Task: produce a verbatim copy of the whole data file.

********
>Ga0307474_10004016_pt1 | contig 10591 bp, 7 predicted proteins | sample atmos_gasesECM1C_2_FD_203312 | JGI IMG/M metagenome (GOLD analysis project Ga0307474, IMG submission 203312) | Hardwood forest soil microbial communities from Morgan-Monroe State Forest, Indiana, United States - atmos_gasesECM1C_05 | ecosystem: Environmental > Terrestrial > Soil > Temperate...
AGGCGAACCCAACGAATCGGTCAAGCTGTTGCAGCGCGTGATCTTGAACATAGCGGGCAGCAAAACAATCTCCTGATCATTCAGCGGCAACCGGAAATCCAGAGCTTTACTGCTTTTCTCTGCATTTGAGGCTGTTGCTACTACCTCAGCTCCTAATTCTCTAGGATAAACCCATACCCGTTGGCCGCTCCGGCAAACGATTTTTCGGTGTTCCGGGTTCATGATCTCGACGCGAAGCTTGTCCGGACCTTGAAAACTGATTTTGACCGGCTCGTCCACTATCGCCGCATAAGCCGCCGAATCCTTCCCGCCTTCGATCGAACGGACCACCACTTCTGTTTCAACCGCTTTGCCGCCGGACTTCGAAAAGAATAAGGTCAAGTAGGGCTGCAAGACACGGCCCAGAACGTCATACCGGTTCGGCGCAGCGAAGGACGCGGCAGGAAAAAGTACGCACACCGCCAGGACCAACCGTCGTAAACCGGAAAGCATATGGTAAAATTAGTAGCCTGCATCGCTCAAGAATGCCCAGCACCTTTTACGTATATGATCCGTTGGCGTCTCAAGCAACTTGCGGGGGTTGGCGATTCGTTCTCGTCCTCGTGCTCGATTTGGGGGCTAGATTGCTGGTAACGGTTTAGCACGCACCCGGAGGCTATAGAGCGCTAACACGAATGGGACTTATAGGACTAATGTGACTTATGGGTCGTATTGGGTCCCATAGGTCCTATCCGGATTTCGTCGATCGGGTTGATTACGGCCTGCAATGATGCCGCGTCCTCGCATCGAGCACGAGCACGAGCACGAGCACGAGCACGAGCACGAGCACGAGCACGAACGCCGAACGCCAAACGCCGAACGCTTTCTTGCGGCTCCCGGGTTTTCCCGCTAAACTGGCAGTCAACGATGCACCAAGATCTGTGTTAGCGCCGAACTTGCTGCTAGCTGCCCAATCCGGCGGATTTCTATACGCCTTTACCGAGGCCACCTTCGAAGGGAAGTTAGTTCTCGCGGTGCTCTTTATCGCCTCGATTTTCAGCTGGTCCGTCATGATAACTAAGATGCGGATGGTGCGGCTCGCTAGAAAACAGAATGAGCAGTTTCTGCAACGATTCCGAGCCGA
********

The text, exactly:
>Ga0307474_10004016_pt1 | contig 10591 bp, 7 predicted proteins | sample atmos_gasesECM1C_2_FD_203312 | JGI IMG/M metagenome (GOLD analysis project Ga0307474, IMG submission 203312) | Hardwood forest soil microbial communities from Morgan-Monroe State Forest, Indiana, United States - atmos_gasesECM1C_05 | ecosystem: Environmental > Terrestrial > Soil > Temperate...
AGGCGAACCCAACGAATCGGTCAAGCTGTTGCAGCGCGTGATCTTGAACATAGCGGGCAGCAAAACAATCTCCTGATCATTCAGCGGCAACCGGAAATCCAGAGCTTTACTGCTTTTCTCTGCATTTGAGGCTGTTGCTACTACCTCAGCTCCTAATTCTCTAGGATAAACCCATACCCGTTGGCCGCTCCGGCAAACGATTTTTCGGTGTTCCGGGTTCATGATCTCGACGCGAAGCTTGTCCGGACCTTGAAAACTGATTTTGACCGGCTCGTCCACTATCGCCGCATAAGCCGCCGAATCCTTCCCGCCTTCGATCGAACGGACCACCACTTCTGTTTCAACCGCTTTGCCGCCGGACTTCGAAAAGAATAAGGTCAAGTAGGGCTGCAAGACACGGCCCAGAACGTCATACCGGTTCGGCGCAGCGAAGGACGCGGCAGGAAAAAGTACGCACACCGCCAGGACCAACCGTCGTAAACCGGAAAGCATATGGTAAAATTAGTAGCCTGCATCGCTCAAGAATGCCCAGCACCTTTTACGTATATGATCCGTTGGCGTCTCAAGCAACTTGCGGGGGTTGGCGATTCGTTCTCGTCCTCGTGCTCGATTTGGGGGCTAGATTGCTGGTAACGGTTTAGCACGCACCCGGAGGCTATAGAGCGCTAACACGAATGGGACTTATAGGACTAATGTGACTTATGGGTCGTATTGGGTCCCATAGGTCCTATCCGGATTTCGTCGATCGGGTTGATTACGGCCTGCAATGATGCCGCGTCCTCGCATCGAGCACGAGCACGAGCACGAGCACGAGCACGAGCACGAGCACGAGCACGAACGCCGAACGCCAAACGCCGAACGCTTTCTTGCGGCTCCCGGGTTTTCCCGCTAAACTGGCAGTCAACGATGCACCAAGATCTGTGTTAGCGCCGAACTTGCTGCTAGCTGCCCAATCCGGCGGATTTCTATACGCCTTTACCGAGGCCACCTTCGAAGGGAAGTTAGTTCTCGCGGTGCTCTTTATCGCCTCGATTTTCAGCTGGTCCGTCATGATAACTAAGATGCGGATGGTGCGGCTCGCTAGAAAACAGAATGAGCAGTTTCTGCAACGATTCCGAGCCGA